Ahead of Sharif meet, PM prods Pak on terror

Prime Minister Manmohan Singh warned Saturday that Pakistan must stop being “the epicenter of terrorism” if it wants better ties ahead of his first meeting with Nawaz Sharif. Singh will sit down with Pakistan’s newly elected premier on the sidelines of the United Nations summit on Sunday.
Addressing the UN General Assembly, Singh said he shared Sharif’s hopes for better relations but warned the neighbour must act against terrorism originating from its soil.
“For progress to be made, it is important that the terrorist machinery that draws its sustenance from Pakistan be shut down,” he said.
In his UN address, Sharif had appealed for a “new beginning” with the historic rival. “Pakistan and India can prosper together. We stand ready to re-engage with India in a substantive dialogue.”
The PM said he supported resolving Kashmir issue, but stood firm that the Himalayan territory is “an integral part of India.”
Singh will meet Sharif with backing from the US as US President Barack Obama promised he would have frank talks with Sharif regarding reining in LeT and other terror outfits.
Indian diplomats sketching the roadmap for a new beginning with Pakistan said the PM would not like talks to be derailed as a result of terror attacks. While India does not entirely buy the narrative that equates Pakistan with India as a victim of terror, it is more sensitive to the limitations of the civilian government there. At the same time, India does not absolve the Pakistani government of its responsibilities.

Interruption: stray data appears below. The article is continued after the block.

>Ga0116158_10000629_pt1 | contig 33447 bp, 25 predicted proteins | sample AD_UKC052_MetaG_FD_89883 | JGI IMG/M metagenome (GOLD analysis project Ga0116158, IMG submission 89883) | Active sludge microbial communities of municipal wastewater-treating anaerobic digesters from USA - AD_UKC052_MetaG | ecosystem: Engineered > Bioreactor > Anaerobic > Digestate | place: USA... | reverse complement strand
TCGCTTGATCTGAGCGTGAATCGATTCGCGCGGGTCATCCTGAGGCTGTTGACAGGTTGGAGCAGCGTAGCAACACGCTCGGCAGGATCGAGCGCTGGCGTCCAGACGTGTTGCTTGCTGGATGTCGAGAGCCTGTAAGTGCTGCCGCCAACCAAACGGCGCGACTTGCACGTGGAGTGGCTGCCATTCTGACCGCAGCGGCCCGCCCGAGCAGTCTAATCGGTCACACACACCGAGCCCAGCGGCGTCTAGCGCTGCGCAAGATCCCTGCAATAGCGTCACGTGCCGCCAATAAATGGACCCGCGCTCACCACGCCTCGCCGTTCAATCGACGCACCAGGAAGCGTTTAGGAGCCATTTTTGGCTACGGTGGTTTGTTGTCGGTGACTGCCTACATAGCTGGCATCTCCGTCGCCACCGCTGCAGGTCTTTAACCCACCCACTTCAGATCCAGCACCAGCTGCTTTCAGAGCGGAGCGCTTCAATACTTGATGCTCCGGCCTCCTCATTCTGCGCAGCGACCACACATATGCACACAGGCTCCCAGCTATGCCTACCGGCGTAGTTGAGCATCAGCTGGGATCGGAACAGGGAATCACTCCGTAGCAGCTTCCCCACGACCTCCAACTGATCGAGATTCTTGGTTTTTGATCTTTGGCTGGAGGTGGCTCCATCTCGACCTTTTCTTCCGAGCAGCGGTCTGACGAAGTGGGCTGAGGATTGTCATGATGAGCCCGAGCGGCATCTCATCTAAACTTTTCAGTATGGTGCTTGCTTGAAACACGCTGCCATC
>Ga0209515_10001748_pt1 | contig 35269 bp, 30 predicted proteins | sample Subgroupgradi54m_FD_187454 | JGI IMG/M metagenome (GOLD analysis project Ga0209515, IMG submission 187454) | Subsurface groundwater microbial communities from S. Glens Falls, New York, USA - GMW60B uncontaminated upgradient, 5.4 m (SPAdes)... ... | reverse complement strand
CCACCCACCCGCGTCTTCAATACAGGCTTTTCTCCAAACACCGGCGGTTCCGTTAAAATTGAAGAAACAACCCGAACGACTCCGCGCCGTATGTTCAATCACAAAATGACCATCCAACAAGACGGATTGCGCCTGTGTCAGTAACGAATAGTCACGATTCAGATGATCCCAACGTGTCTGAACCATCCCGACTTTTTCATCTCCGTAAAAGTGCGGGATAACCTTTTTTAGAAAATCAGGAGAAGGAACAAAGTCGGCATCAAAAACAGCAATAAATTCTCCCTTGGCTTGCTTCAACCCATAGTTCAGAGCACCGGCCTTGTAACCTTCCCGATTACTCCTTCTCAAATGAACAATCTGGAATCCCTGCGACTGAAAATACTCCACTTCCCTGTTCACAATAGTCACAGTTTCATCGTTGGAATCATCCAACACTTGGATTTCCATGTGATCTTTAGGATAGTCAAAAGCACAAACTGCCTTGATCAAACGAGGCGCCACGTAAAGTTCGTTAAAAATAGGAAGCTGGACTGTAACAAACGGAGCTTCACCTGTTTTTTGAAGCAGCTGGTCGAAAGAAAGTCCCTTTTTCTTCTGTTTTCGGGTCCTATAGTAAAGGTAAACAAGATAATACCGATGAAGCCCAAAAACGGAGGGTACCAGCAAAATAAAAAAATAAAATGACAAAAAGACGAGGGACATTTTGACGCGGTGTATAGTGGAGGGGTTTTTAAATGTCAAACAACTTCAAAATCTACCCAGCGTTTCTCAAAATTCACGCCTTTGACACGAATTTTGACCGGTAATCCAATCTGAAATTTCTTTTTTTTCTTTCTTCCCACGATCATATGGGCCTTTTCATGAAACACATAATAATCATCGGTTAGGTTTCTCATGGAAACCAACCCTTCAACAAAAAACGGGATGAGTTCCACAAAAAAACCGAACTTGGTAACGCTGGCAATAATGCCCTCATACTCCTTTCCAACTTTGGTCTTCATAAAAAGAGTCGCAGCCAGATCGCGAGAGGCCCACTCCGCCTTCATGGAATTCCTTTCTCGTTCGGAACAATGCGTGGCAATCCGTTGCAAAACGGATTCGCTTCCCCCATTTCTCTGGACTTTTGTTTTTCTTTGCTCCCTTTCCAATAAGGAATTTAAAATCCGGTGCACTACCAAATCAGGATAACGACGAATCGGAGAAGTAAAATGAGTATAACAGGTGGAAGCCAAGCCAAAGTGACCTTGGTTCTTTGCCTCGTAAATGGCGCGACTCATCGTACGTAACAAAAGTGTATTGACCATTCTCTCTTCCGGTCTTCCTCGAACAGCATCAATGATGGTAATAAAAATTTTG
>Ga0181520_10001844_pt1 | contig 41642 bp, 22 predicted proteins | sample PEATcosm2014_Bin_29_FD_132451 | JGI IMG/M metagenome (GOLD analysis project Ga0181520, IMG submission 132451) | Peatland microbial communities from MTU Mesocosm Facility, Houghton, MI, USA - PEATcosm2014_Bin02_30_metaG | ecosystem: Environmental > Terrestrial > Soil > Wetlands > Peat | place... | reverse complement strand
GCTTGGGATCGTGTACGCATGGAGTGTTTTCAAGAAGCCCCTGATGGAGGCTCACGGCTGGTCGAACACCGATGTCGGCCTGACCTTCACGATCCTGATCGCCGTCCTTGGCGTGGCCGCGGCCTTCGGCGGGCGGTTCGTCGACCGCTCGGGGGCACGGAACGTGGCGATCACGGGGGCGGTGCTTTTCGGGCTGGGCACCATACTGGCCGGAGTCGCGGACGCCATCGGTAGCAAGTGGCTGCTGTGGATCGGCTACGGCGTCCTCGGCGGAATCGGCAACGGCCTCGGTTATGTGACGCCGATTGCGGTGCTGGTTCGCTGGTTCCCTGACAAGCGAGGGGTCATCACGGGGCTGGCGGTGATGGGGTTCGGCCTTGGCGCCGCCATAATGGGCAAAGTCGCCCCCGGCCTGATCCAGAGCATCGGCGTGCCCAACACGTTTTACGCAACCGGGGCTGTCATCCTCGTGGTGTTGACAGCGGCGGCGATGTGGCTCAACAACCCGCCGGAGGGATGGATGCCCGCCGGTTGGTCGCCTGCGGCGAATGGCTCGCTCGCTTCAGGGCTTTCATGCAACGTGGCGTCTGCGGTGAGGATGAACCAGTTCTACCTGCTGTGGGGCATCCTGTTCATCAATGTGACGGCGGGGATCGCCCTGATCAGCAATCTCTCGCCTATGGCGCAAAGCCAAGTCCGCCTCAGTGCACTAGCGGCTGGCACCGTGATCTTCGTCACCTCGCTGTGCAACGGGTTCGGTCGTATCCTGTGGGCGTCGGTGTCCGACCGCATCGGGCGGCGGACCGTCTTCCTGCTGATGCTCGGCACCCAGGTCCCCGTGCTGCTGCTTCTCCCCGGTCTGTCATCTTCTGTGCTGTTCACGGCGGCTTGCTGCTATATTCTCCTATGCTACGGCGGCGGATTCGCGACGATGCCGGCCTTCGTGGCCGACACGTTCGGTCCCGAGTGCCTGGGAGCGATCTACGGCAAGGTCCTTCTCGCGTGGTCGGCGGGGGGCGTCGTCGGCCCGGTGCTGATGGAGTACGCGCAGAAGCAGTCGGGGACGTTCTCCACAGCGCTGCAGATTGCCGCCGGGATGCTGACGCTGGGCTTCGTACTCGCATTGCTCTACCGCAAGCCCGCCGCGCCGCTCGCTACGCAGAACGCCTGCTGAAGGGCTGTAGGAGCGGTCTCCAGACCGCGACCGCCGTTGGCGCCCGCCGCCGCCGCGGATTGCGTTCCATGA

“India is committed sincerely to resolving all issues with Pakistan, including the issue of Jammu and Kashmir, through bilateral dialogue on the basis of the Shimla Agreement.  However, for progress to be made, it is imperative that Pakistan and the areas under its control are not utilised for aiding and abetting terrorism directed against India,” the PM said, on the lines of his discussions with Obama.
The PM rejected Sharif’s call at the UNGA for self-determination for the people of Kashmir.
“There must be a clear understanding of the fact Jammu and Kashmir is an integral part of India and that there can never, ever, be a compromise with the unity and territorial integrity of India,” he told the UNGA, drawing the lines for the bilateral talks.
Significantly in this context, Obama discussed with Singh whether the Pakistani army would be willing for a “strategic reassessment” of its priorities.
“They reaffirmed their commitment to eliminating terrorist safe havens and infrastructure, and disrupting terrorist networks including al-Qaeda and the
Lashkar-e-Taiba,” said a joint India-US statement issued after Singh and Obama met.
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